September 25, 2012
A fear of something may begin as an involuntary response that is then reinforced through experience. Fears that arise out of experience may be based an isolated event, or a recurring event that reinforces the behavior. This experience which causes the fear can be analyzed through classical conditioning, operant conditioning, and cognitive-social learning. For example, an individual with a fear of dogs may have had a natural fear without any negative experience which then may be reinforced through actual negative situations. There may not be an explanation of why this fear develops just as a person may have distaste for certain foods, types of music, or specific hobbies, however circumstances may reinforce the fear that commenced without a definitive cause. Someone may have a fear but the fear may not necessarily be one that exists long term when reinforced with positive reinforcements it can be diminished or not so debilitating. This paper will discuss a particular individual, or subject, and her experiences which led to intense fear of dogs, that then diminished as a result of a long periods of positivity in her interactions with dogs.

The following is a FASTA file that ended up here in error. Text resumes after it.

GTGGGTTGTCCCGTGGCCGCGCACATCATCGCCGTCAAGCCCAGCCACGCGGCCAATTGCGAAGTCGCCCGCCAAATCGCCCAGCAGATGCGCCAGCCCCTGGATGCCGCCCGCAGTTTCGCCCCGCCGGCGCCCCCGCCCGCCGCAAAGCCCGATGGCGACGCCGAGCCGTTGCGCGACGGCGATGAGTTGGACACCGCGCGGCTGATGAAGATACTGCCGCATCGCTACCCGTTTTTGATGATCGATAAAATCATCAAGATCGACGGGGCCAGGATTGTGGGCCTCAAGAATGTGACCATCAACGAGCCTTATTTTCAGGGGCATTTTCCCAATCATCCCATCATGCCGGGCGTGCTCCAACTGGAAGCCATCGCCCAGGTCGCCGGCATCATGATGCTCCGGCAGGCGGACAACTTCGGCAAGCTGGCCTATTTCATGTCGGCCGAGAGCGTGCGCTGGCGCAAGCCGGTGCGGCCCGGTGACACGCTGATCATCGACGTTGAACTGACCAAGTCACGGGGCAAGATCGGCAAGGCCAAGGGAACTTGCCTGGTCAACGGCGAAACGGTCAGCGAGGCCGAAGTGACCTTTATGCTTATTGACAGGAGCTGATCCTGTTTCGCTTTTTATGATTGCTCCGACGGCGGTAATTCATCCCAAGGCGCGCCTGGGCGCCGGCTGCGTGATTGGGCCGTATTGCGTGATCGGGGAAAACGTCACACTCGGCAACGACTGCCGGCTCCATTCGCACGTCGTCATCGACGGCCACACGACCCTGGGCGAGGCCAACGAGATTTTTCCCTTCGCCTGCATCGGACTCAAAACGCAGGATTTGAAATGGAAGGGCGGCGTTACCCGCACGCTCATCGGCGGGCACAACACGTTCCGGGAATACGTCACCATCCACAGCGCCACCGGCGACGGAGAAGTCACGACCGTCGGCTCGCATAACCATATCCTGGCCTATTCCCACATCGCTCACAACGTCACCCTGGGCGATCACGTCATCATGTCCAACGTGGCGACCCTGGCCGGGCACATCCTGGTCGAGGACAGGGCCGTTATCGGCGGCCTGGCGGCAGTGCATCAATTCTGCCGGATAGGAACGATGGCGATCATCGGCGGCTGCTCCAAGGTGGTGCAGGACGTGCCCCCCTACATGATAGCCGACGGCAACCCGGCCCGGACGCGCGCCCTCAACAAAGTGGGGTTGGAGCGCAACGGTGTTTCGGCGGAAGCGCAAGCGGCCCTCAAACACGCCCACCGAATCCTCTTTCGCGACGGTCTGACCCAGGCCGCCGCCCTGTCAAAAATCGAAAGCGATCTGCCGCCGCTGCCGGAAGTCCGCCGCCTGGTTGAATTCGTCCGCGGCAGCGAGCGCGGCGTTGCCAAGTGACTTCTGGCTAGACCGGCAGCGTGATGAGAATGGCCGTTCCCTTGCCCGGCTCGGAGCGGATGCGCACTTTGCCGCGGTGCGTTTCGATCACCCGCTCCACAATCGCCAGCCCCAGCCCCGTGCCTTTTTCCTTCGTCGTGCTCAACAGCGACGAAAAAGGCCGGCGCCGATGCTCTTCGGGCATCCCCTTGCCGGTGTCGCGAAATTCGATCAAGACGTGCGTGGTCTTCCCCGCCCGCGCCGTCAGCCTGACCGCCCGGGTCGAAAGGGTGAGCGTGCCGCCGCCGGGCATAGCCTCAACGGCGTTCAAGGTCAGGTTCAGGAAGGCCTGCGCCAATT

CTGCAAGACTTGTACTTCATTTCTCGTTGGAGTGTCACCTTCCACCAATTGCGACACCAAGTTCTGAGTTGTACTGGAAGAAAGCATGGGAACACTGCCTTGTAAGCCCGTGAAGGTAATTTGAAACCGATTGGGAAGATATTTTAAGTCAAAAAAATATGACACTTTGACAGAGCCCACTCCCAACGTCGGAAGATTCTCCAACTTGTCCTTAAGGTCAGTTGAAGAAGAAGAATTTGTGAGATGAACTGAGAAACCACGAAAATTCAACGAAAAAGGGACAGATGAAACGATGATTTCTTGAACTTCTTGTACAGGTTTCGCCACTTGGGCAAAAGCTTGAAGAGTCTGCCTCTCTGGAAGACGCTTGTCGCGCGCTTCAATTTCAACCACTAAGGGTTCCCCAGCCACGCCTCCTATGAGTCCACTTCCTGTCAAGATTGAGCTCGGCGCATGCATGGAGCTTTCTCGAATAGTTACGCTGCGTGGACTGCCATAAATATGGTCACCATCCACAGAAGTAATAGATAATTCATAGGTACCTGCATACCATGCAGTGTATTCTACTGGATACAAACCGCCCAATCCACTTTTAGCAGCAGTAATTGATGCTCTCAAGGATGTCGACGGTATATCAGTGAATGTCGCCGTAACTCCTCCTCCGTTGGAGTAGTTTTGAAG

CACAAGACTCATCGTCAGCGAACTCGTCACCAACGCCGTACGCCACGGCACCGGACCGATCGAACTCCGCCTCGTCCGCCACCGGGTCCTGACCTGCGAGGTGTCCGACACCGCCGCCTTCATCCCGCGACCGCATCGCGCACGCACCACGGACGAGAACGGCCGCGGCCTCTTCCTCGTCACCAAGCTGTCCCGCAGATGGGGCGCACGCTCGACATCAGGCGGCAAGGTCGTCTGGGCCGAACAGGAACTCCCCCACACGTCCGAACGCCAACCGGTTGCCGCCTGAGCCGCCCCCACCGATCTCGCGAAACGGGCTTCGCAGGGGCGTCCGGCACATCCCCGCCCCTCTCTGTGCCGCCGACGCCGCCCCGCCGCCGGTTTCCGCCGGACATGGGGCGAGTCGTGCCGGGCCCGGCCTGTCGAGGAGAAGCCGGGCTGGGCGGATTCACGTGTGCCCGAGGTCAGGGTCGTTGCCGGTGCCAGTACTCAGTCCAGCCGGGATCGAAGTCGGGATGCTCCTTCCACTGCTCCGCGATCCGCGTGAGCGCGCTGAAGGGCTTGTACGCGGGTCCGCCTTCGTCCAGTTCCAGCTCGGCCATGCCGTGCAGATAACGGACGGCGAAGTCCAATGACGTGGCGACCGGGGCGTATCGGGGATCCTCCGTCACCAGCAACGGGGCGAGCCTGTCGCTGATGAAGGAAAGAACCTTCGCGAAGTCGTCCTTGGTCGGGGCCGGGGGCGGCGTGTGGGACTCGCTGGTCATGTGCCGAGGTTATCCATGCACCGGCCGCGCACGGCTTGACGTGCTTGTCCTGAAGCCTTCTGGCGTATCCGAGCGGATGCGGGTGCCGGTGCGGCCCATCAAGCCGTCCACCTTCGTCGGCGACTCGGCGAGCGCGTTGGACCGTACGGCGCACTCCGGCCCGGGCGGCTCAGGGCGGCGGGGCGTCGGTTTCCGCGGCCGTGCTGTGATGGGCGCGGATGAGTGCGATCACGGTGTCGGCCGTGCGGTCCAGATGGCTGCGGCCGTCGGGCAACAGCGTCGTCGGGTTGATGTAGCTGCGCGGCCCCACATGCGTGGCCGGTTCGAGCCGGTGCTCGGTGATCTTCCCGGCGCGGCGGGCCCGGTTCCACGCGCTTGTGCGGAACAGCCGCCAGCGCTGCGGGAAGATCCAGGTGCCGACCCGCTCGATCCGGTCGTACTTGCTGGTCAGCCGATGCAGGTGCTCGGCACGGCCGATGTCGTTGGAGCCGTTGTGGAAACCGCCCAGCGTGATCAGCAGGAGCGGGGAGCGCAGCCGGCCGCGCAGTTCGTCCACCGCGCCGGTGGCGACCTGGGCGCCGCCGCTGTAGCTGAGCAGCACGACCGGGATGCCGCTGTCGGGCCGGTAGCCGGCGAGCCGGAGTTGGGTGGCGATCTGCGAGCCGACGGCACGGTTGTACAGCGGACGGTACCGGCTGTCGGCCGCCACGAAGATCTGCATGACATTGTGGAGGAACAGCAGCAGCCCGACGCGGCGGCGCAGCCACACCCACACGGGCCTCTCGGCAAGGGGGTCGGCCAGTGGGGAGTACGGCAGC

“Classical conditioning helps explain such diverse phenomena as crying at the sight of a bride walking down the aisle, fearing the dark, and falling in love.” In other words, having a particular experience or series of experiences brings about a permanent change in behavior. The subject as a child had a natural fear of dogs which could be be attributed to lack of interaction, and feeling intimidated by their size, which formed a feeling of danger. Another unconditional stimulus to reinforce this fear is that dogs bark, and their behavior can be unpredictable, which can instill a sense of fear and danger. These natural fears became conditioned through reinforcement from the subject’s parents to be...
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